~By Sujit Bhar
The issue about the selection of the chief of the Central Bureau of Investigation (CBI) has been settled, for now. The Centre, on January 19, appointed Delhi Police Commissioner Alok Verma as the new CBI Director. It was decided by a three-member collegium, comprising Prime Minister Narendra Modi, Chief Justice of India J S Khehar and the leader of the Congress in Lok Sabha Mallikarjun Kharge.
While the prime minister and the chief justice said yes to the appointment, Kharge said no and gave a dissent note. The Congress’ version later was that it was a “wrong selection”.
When Anil Sinha retired on December 2, the government brought in Rakesh Asthana from the Gujarat cadre as interim chief. The opposition has been against this and the issue has been hanging fire for some time, with legal implications.
NGO Common Cause filed a PIL with the Supreme Court challenging this temporary appointment, saying this was the government’s “deliberate dereliction” of duty in not having convened a meeting of the collegium. The PIL said this was mandated under the law. Advocate Prashant Bhushan, appearing for the NGO, had stated: “The government took a series of steps in a completely malafide, arbitrary and illegal manner to ensure that Asthana was given the charge of CBI director.”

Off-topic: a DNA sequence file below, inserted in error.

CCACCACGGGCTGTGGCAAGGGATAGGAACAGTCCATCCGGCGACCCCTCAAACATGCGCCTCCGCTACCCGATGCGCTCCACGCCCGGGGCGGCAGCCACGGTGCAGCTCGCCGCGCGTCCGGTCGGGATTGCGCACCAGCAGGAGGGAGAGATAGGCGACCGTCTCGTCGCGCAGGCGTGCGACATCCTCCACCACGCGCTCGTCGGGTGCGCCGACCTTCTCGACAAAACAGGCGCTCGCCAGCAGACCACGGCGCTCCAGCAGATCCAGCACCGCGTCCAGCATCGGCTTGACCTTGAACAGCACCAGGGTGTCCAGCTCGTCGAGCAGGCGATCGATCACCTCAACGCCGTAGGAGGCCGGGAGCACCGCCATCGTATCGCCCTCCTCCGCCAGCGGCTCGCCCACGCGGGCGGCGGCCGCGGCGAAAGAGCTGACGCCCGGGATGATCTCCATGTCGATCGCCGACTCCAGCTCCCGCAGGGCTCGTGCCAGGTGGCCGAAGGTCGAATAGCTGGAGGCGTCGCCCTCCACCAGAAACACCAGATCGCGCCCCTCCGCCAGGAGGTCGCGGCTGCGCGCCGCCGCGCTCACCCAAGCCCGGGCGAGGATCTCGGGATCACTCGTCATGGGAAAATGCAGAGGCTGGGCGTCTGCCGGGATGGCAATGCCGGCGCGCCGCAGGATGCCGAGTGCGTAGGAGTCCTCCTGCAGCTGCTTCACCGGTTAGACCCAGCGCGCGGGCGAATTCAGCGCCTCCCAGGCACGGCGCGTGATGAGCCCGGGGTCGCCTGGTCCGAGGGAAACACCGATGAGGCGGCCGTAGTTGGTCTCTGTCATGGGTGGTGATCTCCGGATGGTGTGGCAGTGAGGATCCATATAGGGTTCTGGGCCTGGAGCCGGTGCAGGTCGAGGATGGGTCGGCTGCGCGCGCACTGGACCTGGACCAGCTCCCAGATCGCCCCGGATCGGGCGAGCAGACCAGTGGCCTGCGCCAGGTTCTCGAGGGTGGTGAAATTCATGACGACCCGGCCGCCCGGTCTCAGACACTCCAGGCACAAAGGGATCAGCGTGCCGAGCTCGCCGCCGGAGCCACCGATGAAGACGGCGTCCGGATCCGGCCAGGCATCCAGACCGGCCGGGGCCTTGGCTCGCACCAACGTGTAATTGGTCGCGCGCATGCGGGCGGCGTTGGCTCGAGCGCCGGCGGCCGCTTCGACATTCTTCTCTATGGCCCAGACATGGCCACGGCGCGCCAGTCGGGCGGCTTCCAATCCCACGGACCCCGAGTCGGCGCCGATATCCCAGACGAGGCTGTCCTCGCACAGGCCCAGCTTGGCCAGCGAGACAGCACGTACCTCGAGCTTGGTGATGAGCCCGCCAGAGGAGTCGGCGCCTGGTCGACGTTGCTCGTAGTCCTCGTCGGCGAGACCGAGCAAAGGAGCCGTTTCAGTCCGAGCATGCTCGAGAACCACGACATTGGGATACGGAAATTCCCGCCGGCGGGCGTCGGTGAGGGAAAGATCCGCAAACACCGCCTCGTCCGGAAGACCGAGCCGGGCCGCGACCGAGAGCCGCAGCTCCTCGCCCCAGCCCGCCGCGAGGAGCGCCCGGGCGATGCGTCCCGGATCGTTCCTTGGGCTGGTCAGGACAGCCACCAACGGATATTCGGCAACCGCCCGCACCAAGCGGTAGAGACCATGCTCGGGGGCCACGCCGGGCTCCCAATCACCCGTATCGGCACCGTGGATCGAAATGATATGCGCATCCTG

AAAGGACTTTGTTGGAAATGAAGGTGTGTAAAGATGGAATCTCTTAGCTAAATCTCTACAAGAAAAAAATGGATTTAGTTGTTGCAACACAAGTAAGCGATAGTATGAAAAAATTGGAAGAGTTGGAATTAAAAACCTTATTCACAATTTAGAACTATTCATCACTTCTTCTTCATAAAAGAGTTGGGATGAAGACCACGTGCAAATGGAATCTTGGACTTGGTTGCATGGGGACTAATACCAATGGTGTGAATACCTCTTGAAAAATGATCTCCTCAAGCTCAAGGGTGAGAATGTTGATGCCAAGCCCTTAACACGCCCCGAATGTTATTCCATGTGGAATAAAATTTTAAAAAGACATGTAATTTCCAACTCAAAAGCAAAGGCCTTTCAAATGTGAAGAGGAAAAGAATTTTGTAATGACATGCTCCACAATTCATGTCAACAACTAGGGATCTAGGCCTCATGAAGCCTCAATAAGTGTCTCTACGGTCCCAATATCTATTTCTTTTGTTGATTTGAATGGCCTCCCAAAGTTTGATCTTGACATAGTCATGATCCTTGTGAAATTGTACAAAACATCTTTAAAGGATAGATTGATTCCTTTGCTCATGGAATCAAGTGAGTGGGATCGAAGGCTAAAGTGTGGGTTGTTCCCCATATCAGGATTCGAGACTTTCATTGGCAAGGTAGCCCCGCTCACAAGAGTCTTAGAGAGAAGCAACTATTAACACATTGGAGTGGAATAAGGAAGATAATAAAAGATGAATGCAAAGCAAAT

The contention was that the government did not convene a meeting of this collegium, despite knowing that Anil Sinha was to demit office on December 2.
The problem arose when Asthana, a 1984 batch officer, was promoted to the post of Additional Director of CBI, somewhat ahead of CBI Special Director R K Dutta, who was among the frontrunners for the top post. Dutta was an acceptable candidate for the opposition. Dutta, instead, was moved to the Ministry of Home Affairs as a Special Secretary. This shift was effected two days before Sinha demitted office, and the petitioners see a pattern in this.
Kharge’s position was in line with his party, a senior member of which has said: “He (Dutta) was eligible for the Director’s post, but the government brought in someone from outside.”
Verma, the CBI’s 27th director, including two acting directors, is a 1979-batch IPS officer of the Arunachal Pradesh-Goa-Mizoram and Union Territory cadre and seemed a candidate acceptable to both parties. He has been in the Vigilance Bureau, a just pre-qualification, and he was also director of Tihar Jail.
He will have a two-year term.
The PIL came up for hearing on Friday before the court of Justices Kurian Joseph and A M Khanwilkar. Replying to advocate Bhushan’s claim that procedures have not been followed and that there were no minutes of the meeting available, the attorney general said that the appointment has been done and the minutes of the meeting are being prepared.
The court agreed to it and said that Alok Kumar Verma has been appointed as the CBI Director; therefore nothing survives in this writ petition. As far as this writ petition is concerned, it has been disposed of.
Lead picture: CBI chief designate Alok Kumar Verma. Photo: UNI